Performance-Enhancing Media: Virtual Advertising in Sports

Performance-Enhancing Media: Virtual Advertising in Sports

Jon Michael Mills (University of Alabama, USA)
DOI: 10.4018/978-1-60566-792-8.ch026

Abstract

With the billions of dollars at stake in sport enterprises, it is not surprising that advertising permeates every facet of athletic competition as companies attempt to increase awareness of their products to the millions of sports fans around the world who continue to make it a multi-billion dollar industry. Today in sports, it seems that everything can be purchased, even “virtual space.” For advertisers, however, the proliferation of exposure is not indicative of over-saturation, but rather presents a need for innovative ways to reach their target audiences. Like athletes who use intensive workouts and nutritional supplements, advertisers are looking for performance-enhancing broadcast options. Virtual advertising is a relatively new, performance-enhancing technique that can improve a company’s competitive edge. Following an examination of mere exposure theory, this chapter will turn to a discussion of the benefits and opportunities of virtual advertising in sports events, and finally will explore the potential controversies and drawbacks surrounding virtual advertising technology.
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Introduction

In the not too distant past, most fans viewed sports as pure and innocent entertainment. Though it was business, fans only briefly needed to contemplate the enterprising or financial side of sports when controversies arose, such as the Black Sox scandal, Robert Irsay’s unexpected move of the Baltimore Colts to Indianapolis, and of course, Pete Rose’s alleged sports gambling. Children collected baseball cards and autographs for their own pleasure, Babe Ruth promised to hit a home run for a sick child, and Lou Gehrig was the “luckiest man on earth.” But today, sports generate billions of dollars and even the average fan is aware of the ramifications of finance and sports, from contract negotiations for players and coaches, to the cost for Super Bowl ads, and funding for new stadiums and bidding wars over naming rights.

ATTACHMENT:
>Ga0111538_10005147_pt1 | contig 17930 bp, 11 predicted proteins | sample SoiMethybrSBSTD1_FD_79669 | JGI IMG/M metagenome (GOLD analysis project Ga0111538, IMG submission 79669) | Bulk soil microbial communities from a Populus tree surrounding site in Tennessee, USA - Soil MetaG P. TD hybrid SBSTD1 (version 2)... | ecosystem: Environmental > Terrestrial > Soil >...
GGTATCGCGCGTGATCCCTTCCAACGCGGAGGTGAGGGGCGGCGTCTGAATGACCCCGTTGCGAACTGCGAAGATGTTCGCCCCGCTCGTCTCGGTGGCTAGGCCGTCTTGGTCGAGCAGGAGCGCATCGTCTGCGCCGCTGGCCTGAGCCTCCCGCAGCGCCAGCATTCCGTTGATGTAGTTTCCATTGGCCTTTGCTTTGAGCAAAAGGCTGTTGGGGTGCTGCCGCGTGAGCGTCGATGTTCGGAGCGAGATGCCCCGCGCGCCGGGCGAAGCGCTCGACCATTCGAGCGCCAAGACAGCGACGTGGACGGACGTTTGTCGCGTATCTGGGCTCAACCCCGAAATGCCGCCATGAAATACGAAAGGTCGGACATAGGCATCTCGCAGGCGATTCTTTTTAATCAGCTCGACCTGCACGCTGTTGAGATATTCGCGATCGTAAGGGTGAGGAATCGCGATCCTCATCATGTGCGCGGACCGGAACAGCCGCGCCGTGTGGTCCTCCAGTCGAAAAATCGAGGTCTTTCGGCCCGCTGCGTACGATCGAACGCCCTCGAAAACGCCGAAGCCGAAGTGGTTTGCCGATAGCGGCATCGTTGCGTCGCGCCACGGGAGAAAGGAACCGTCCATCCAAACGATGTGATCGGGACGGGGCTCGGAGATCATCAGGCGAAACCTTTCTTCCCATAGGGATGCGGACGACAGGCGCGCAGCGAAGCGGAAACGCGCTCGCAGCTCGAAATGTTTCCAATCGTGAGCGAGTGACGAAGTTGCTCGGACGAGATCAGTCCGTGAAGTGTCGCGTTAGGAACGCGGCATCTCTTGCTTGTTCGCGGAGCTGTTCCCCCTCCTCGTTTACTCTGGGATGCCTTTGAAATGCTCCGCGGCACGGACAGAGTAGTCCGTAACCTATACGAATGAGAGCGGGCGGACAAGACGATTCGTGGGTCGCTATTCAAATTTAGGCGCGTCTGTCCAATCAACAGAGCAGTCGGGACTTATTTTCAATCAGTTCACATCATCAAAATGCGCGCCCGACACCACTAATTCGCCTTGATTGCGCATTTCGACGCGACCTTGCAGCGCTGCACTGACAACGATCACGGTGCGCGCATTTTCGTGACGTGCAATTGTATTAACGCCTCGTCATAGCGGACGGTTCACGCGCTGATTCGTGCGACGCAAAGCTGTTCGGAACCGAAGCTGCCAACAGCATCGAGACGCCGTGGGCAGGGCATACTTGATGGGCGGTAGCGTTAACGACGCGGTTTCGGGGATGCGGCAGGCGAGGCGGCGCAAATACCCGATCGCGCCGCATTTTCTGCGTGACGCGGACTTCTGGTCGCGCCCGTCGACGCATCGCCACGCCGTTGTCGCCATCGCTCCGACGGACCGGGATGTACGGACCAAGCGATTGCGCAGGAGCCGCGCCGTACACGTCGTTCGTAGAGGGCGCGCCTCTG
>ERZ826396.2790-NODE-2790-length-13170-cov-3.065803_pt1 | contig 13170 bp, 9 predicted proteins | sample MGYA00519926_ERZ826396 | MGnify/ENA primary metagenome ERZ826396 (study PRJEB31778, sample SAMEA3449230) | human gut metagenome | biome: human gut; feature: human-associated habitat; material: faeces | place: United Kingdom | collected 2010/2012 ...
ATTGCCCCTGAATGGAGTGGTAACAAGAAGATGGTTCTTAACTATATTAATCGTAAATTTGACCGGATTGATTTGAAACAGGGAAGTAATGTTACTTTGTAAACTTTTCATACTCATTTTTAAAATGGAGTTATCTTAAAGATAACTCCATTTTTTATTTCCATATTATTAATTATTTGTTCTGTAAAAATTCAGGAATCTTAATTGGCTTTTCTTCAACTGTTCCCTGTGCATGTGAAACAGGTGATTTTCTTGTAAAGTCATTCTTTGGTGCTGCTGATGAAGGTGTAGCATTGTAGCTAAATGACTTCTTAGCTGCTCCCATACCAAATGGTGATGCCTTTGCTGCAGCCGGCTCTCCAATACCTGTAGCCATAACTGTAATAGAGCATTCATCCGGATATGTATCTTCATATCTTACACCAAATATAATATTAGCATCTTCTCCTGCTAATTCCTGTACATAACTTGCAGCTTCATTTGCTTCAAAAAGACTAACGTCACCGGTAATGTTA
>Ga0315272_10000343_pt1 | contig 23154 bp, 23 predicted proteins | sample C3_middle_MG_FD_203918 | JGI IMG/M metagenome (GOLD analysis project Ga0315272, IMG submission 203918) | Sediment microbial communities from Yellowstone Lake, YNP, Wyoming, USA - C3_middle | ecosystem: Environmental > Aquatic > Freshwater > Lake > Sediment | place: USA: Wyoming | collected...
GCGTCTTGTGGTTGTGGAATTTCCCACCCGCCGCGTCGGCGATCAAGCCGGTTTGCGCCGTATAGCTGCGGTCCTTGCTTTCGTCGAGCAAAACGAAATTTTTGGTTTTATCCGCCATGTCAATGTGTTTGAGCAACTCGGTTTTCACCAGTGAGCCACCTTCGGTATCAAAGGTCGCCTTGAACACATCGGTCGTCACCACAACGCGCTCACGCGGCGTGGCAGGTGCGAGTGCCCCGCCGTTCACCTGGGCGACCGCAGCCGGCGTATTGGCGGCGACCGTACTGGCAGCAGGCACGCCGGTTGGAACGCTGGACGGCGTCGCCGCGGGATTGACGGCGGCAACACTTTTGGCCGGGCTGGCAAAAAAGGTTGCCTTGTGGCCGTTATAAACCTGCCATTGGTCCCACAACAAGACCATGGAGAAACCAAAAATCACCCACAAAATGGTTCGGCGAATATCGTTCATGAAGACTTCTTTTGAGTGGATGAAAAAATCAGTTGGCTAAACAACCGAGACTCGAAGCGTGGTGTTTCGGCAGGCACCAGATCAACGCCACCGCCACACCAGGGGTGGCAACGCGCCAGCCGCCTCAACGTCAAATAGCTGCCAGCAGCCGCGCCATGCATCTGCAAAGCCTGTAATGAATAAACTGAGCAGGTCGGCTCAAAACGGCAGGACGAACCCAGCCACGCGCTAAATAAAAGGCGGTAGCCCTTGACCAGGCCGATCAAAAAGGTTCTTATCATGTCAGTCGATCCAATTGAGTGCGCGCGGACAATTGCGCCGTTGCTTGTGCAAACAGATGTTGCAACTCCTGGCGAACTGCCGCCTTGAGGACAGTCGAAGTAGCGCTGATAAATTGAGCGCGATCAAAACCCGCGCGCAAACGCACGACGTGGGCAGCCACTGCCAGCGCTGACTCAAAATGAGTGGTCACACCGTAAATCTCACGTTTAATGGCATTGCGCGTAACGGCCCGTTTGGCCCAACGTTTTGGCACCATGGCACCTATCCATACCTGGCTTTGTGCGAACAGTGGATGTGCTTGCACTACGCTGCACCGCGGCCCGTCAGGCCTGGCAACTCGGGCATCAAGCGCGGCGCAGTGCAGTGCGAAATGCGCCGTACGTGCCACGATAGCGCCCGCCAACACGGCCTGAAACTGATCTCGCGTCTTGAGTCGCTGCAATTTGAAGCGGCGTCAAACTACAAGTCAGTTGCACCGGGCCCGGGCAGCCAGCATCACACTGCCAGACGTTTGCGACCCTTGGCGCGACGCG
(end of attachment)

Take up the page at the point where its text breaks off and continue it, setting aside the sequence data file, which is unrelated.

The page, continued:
With the billions of dollars at stake in sport enterprises, it is not surprising that advertising permeates every facet of athletic competition as companies attempt to increase awareness of their products to the millions of sports fans around the world who continue to make it a multi-billion dollar industry. For instance, NBC paid $3.5 billion to hold broadcast rights for the Olympics from years 2000-2008, and paid another $2.2 billion for the broadcast rights from years 2010-2012. Furthermore, scoreboards, ticket stubs, cup holders, and victory parades are also utilized by advertisers to make their company or product name visible. On the field, Reebok paid the NFL millions of dollars for exclusive uniform rights for all NFL teams. High profile athletes, from Derek Jeter, Peyton Manning, and Tiger Woods are paid millions of dollars to wear certain clothing brands, use particular equipment, and be seen drinking specific beverages. In some ways, it appears that anything and everything is for sale. Bryant and Raney (2000) took note of this corporate-first identity that permeates today’s sports broadcasts. Though they recognize the history and necessity of commerce in sports, they claim, “of late, however, the commercial skeleton has become the all-too-obtrusive epidermis of sports on the screen” (p. 159). Today in sports, it seems that everything can be purchased, even “virtual space.”

For advertisers, however, the proliferation of ads is not indicative of over-saturation, but rather presents a need for innovative ways to reach their target audiences with their products better than their competition in order to break through the clutter. In fact, during the 2003 Marketing Forum, keynote speaker Philip Kotler, a professor of international marketing at Northwestern’s Kellogg School of Management, claimed that television advertising no longer works (Abrahams, 2003). His indictment focused on television’s antiquated traditional uses. One answer to this and other critiques is virtual advertising. Like athletes who use intensive workouts and nutritional supplements, advertisers are looking for performance-enhancing broadcast options.

Virtual advertising is a relatively new, performance-enhancing technique that can improve a company’s competitive edge. Burgi (1997) defines virtual advertising as “real time video insertions into television broadcast” (p. 13). The ads appear to viewers at home as if they are part of the actual, physical event, yet they are only superimposed by computer imaging technology and not visible to event participants, and without disruption of the sports event (Deutsch, 2000). For instance, in Major League Baseball broadcasts, if a camera zooms in on a batter, it may look as if the wall behind him has a sign for a particular phone company on it, when in actuality, it is a blank green screen with digital images visible only to television viewers. The ads truly seem to appear naturally in the setting. When the player moves in front of the sign, the ad never loses its appearance or qualities that would lead the viewer to believe the sign is fabricated. However, a person actually attending the game will see just a blank wall behind home plate. In fact, the technology can be used on blank walls, as well as to cover existing advertisements, create the illusion of freestanding billboards, painted playing surfaces, and even pennants and flags that blow in the wind.

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